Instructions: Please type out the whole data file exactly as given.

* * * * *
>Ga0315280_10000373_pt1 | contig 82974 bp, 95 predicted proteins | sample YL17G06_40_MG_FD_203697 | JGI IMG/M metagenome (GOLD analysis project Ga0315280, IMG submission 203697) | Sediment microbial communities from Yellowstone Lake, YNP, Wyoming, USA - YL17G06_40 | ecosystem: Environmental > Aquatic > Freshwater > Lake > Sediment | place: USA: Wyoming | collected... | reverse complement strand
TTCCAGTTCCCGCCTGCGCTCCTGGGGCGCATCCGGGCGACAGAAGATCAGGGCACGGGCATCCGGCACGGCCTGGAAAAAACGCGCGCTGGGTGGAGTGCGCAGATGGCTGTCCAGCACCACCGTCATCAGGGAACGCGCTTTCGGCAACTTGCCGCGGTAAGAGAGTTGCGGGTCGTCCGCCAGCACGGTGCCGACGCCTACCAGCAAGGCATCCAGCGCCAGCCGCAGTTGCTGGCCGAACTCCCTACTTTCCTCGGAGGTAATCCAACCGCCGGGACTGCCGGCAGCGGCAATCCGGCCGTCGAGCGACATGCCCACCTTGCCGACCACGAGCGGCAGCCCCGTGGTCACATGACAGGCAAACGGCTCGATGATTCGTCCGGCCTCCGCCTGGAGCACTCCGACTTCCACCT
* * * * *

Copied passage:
>Ga0315280_10000373_pt1 | contig 82974 bp, 95 predicted proteins | sample YL17G06_40_MG_FD_203697 | JGI IMG/M metagenome (GOLD analysis project Ga0315280, IMG submission 203697) | Sediment microbial communities from Yellowstone Lake, YNP, Wyoming, USA - YL17G06_40 | ecosystem: Environmental > Aquatic > Freshwater > Lake > Sediment | place: USA: Wyoming | collected... | reverse complement strand
TTCCAGTTCCCGCCTGCGCTCCTGGGGCGCATCCGGGCGACAGAAGATCAGGGCACGGGCATCCGGCACGGCCTGGAAAAAACGCGCGCTGGGTGGAGTGCGCAGATGGCTGTCCAGCACCACCGTCATCAGGGAACGCGCTTTCGGCAACTTGCCGCGGTAAGAGAGTTGCGGGTCGTCCGCCAGCACGGTGCCGACGCCTACCAGCAAGGCATCCAGCGCCAGCCGCAGTTGCTGGCCGAACTCCCTACTTTCCTCGGAGGTAATCCAACCGCCGGGACTGCCGGCAGCGGCAATCCGGCCGTCGAGCGACATGCCCACCTTGCCGACCACGAGCGGCAGCCCCGTGGTCACATGACAGGCAAACGGCTCGATGATTCGTCCGGCCTCCGCCTGGAGCACTCCGACTTCCACCT